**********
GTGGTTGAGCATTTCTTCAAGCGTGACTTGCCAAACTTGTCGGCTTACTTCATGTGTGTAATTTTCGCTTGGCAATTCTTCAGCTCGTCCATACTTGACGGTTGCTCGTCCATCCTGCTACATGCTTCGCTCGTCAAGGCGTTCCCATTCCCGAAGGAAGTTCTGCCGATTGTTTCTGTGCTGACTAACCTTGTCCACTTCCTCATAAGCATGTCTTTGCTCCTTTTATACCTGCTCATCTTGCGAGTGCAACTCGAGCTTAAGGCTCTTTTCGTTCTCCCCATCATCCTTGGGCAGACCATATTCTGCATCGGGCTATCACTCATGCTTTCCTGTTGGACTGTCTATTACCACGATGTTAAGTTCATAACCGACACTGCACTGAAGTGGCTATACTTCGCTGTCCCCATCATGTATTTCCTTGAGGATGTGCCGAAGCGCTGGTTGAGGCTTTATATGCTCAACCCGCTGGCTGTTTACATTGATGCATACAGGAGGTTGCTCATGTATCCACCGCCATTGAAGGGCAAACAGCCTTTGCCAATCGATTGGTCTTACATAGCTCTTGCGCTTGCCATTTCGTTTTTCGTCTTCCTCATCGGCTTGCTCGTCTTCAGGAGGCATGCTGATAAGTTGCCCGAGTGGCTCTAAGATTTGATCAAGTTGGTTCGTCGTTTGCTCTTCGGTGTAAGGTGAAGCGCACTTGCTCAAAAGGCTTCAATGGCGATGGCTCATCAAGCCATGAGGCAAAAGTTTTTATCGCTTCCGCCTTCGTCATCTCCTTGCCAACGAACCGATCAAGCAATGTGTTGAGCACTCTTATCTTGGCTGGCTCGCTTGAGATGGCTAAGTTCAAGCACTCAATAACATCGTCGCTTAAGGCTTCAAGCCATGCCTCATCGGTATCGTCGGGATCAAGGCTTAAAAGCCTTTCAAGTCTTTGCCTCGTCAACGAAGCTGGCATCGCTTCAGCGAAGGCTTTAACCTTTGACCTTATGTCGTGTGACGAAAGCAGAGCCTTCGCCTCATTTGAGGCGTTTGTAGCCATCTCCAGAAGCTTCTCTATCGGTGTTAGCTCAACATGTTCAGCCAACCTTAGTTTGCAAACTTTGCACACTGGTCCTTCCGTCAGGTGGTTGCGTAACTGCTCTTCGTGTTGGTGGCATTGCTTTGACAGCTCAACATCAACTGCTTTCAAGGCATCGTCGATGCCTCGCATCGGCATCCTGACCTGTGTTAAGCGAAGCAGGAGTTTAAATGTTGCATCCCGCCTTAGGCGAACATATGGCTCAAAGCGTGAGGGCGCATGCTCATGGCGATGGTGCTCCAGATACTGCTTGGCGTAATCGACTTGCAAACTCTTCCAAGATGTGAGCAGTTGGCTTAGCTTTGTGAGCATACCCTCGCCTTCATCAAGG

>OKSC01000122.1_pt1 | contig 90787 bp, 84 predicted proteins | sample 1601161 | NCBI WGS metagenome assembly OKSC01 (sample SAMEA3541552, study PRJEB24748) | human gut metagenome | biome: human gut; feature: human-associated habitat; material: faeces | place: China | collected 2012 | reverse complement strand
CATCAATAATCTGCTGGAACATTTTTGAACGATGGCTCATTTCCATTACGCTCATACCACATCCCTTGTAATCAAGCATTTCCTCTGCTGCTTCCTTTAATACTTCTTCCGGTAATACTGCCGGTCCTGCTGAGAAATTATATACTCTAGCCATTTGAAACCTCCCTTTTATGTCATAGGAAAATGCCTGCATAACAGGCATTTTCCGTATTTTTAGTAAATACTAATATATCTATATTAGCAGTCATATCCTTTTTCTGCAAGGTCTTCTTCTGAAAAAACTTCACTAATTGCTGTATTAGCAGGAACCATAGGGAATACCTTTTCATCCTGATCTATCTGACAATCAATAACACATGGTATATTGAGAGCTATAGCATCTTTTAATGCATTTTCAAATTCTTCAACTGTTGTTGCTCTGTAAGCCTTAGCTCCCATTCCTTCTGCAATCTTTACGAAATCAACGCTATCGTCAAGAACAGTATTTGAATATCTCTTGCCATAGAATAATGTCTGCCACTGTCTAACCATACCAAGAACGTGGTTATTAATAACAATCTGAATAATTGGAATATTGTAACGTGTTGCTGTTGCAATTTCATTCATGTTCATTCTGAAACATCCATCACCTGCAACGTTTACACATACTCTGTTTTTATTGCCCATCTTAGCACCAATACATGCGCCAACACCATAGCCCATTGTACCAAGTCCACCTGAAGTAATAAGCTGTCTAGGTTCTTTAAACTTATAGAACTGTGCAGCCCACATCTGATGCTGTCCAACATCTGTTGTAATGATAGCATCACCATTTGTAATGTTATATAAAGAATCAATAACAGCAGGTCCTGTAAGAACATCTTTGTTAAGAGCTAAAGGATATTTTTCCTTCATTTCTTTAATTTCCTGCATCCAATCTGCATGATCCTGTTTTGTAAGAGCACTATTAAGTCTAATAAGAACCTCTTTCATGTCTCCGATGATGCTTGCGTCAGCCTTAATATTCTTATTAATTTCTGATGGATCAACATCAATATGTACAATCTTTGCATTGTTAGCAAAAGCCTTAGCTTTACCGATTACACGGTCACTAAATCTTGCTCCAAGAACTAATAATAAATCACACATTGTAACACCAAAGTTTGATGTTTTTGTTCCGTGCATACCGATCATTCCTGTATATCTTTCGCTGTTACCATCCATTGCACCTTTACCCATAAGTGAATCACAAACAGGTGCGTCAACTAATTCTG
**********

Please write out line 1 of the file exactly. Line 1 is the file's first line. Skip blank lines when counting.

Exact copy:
GTGGTTGAGCATTTCTTCAAGCGTGACTTGCCAAACTTGTCGGCTTACTTCATGTGTGTAATTTTCGCTTGGCAATTCTTCAGCTCGTCCATACTTGACGGTTGCTCGTCCATCCTGCTACATGCTTCGCTCGTCAAGGCGTTCCCATTCCCGAAGGAAGTTCTGCCGATTGTTTCTGTGCTGACTAACCTTGTCCACTTCCTCATAAGCATGTCTTTGCTCCTTTTATACCTGCTCATCTTGCGAGTGCAACTCGAGCTTAAGGCTCTTTTCGTTCTCCCCATCATCCTTGGGCAGACCATATTCTGCATCGGGCTATCACTCATGCTTTCCTGTTGGACTGTCTATTACCACGATGTTAAGTTCATAACCGACACTGCACTGAAGTGGCTATACTTCGCTGTCCCCATCATGTATTTCCTTGAGGATGTGCCGAAGCGCTGGTTGAGGCTTTATATGCTCAACCCGCTGGCTGTTTACATTGATGCATACAGGAGGTTGCTCATGTATCCACCGCCATTGAAGGGCAAACAGCCTTTGCCAATCGATTGGTCTTACATAGCTCTTGCGCTTGCCATTTCGTTTTTCGTCTTCCTCATCGGCTTGCTCGTCTTCAGGAGGCATGCTGATAAGTTGCCCGAGTGGCTCTAAGATTTGATCAAGTTGGTTCGTCGTTTGCTCTTCGGTGTAAGGTGAAGCGCACTTGCTCAAAAGGCTTCAATGGCGATGGCTCATCAAGCCATGAGGCAAAAGTTTTTATCGCTTCCGCCTTCGTCATCTCCTTGCCAACGAACCGATCAAGCAATGTGTTGAGCACTCTTATCTTGGCTGGCTCGCTTGAGATGGCTAAGTTCAAGCACTCAATAACATCGTCGCTTAAGGCTTCAAGCCATGCCTCATCGGTATCGTCGGGATCAAGGCTTAAAAGCCTTTCAAGTCTTTGCCTCGTCAACGAAGCTGGCATCGCTTCAGCGAAGGCTTTAACCTTTGACCTTATGTCGTGTGACGAAAGCAGAGCCTTCGCCTCATTTGAGGCGTTTGTAGCCATCTCCAGAAGCTTCTCTATCGGTGTTAGCTCAACATGTTCAGCCAACCTTAGTTTGCAAACTTTGCACACTGGTCCTTCCGTCAGGTGGTTGCGTAACTGCTCTTCGTGTTGGTGGCATTGCTTTGACAGCTCAACATCAACTGCTTTCAAGGCATCGTCGATGCCTCGCATCGGCATCCTGACCTGTGTTAAGCGAAGCAGGAGTTTAAATGTTGCATCCCGCCTTAGGCGAACATATGGCTCAAAGCGTGAGGGCGCATGCTCATGGCGATGGTGCTCCAGATACTGCTTGGCGTAATCGACTTGCAAACTCTTCCAAGATGTGAGCAGTTGGCTTAGCTTTGTGAGCATACCCTCGCCTTCATCAAGG